Samuel Tait


Samuel Tait


The Rev. Samuel Tait was born near Shippensburg, Cumberland county, Pennsylvania, February 17th, 1772.  At an early age, he removed with his father's family to Ligonier, in Westmoreland county, and resided in the same neighborhood as Mr. [Rev. Elisha] Macurdy.  His first serious impressions were occassioned by a conversation which Mr. Macurdy held with him in relation to his soul.  He was educated at Canonsburgh Academy, and studied Theology under Dr. M'Millan.  He and Abraham Boyd were fellow students, and were licensed together by the Presbytery of Ohio, on the 25th of June, 1800.  The following autumn they were sent out to spend two months in preaching the gospel to the frontier inhabitants North and West of the Ohio and Allegheny rivers.  On the 19th of November, 1800, having accepted a call from the congregations of Cool Spring and Upper Salem, he was ordained by the same Presbytery and installed as their pastor.  At the time of his settlement, the church of Cool Spring - which was five miles from the place where Mercer now stands - numbered by five members:  but by the blessing of God upon his labours, it was not long until many were added to it.  At the period of which we are speaking, the town of Mercer had no existence, as it was not laid out until 1803.  In these congregations, he continued to labour until the 25th of June, 1806, when the pastoral relation between him and the church of Upper Salem was dissolved, and he gave half his time to the Mercer church, in which he was installed October 21st, 1806.  Again, in June 1813, he relinquished Cool Spring, by consent of the Presbytery, and took charge of Salem, the people of Cool Spring agreeing to worship with those of Mercer.  This connection continued until about the year 1820, when he relinquished Salem and gave the whole of his labours to Mercer.  With that church, he retained his connection during the remainder of his life, although the disease (laryngeal consumption) which terminated his earthly existence, disabled him from discharging his public duties for a short time before his death.  He died June 2d, 1841, in the 69th year of his age.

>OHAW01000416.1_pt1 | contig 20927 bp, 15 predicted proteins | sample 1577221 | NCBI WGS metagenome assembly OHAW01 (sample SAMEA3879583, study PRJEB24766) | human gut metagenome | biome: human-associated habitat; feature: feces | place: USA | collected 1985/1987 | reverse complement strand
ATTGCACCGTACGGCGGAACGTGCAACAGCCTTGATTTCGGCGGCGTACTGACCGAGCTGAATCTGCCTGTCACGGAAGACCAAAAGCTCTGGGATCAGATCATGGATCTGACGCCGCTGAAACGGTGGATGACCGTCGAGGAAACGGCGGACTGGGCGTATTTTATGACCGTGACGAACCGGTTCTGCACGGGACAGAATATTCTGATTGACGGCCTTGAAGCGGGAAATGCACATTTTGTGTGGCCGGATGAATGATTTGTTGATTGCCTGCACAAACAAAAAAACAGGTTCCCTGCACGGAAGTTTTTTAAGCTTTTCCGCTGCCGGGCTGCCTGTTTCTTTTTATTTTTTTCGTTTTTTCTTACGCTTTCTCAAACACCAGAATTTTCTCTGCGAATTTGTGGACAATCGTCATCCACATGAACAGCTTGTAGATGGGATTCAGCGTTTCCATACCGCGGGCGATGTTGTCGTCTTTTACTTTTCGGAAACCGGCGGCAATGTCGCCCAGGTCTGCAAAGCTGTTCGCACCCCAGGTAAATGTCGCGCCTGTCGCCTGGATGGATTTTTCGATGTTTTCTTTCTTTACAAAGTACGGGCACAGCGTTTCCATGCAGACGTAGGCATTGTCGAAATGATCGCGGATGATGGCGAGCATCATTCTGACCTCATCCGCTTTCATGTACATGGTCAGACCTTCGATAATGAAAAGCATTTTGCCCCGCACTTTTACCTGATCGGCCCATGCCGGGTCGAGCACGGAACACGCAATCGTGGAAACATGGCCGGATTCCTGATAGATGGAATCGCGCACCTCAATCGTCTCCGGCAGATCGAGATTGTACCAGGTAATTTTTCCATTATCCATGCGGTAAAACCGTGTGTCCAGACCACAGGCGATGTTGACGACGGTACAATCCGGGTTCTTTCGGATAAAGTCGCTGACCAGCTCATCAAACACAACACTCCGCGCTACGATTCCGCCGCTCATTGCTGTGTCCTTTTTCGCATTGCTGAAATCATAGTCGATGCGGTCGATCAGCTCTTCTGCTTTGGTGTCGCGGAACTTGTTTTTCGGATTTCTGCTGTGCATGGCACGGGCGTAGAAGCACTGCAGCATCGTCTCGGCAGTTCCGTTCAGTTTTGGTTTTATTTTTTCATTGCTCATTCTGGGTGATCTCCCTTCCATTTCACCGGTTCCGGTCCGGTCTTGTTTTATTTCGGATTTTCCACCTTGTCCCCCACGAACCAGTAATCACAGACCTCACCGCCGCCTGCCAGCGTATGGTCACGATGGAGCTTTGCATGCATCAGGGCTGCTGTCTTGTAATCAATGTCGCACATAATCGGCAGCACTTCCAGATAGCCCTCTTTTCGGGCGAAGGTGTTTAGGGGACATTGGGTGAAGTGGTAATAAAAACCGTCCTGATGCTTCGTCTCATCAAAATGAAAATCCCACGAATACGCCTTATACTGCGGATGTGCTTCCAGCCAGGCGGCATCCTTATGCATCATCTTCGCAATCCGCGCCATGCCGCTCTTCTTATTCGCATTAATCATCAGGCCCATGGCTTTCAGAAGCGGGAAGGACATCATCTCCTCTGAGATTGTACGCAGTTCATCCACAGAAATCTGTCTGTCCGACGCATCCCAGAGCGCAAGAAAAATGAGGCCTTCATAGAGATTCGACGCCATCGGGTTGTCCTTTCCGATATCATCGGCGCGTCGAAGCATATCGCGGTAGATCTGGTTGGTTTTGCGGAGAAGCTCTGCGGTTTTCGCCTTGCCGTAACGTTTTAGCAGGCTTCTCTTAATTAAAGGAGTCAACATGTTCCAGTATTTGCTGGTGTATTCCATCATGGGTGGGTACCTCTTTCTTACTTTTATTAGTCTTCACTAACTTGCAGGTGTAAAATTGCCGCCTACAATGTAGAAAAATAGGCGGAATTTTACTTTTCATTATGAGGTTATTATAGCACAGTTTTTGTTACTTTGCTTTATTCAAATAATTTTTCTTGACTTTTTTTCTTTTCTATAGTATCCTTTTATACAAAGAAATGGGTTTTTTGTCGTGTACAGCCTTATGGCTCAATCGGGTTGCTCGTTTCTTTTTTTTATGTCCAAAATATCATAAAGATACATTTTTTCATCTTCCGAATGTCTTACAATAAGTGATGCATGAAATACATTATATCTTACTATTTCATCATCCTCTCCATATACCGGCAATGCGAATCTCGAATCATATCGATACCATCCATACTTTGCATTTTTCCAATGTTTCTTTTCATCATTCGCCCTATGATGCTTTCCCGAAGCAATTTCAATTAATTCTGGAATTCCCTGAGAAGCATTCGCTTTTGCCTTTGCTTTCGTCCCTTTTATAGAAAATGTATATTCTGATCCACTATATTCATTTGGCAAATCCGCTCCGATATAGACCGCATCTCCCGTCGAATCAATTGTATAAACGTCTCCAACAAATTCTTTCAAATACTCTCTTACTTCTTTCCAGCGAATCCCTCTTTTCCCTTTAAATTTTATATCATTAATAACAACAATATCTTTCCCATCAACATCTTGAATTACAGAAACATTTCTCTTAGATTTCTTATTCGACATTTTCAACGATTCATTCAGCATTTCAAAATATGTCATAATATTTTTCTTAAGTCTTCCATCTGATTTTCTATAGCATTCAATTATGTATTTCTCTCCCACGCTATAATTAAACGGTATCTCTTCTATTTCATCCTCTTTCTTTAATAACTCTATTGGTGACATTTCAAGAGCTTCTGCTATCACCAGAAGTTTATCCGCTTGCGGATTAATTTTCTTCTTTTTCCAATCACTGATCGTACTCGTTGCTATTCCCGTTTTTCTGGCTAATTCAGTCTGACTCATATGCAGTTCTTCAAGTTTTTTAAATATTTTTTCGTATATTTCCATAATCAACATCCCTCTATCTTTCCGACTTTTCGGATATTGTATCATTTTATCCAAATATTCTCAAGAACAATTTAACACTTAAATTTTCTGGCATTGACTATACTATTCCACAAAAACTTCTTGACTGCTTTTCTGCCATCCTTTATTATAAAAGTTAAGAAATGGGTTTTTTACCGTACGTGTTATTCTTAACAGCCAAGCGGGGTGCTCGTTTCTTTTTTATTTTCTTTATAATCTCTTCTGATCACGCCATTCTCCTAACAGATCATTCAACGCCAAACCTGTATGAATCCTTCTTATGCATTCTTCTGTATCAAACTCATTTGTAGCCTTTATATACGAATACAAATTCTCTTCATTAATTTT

In the early part of his live, before he became pious, Mr. Tait had been engaged with his father, in the carrying trade over the Allegheny mountains.  This was at the time when the only mode of conveying goods from the East to the West was on "pack-horses."  In this business, he continued, for some time, after his father became unable to attend to it.  As it was an employment, once laborious and full of adventure, he became, in its prosecution, inured to the hardships of a frontier life.  This tended to prepare him for the trials and privations which, as a minister and missionary, he was afterwards called to endure in the new settlements.

He was a man of great integrity and character, of good and strong sense, and entire devoted to his Master's work.  "His labours," says the Rev. Joseph T. Smith, his successor and pupil, "were much blessed.  For many years after his settlement here he was the most popular and useful minister, in this section of country.  His spiritual children I find wherever I go throughout the Presbytery.  In his own congregation, there was, perhaps, a more than usual blessing constantly attending his labours.  Several revivals occurred under his ministry.  Three may be particularly mentioned:  the first during the time of the "falling exercise," which was shared in by his churches; the second about 1831; and the third about 1836.  These were the principal seasons of refreshing."

He was one of the original members of the Presbytery of Erie, at the time of its formation in the fall of 1801.  He was a member of the General Assembly of 1837, and co-operated with his brethren of the Old School, in the leading measures, by which that Assembly was distinguished.

The Life of the Rev. Elisha Macurdy by David Elliott, Allegheny, Kennedy & Brother, 1848.  Brief notices of various deceased members of the Presbyterian Church in Western Pennsylvania, pages 318-320.


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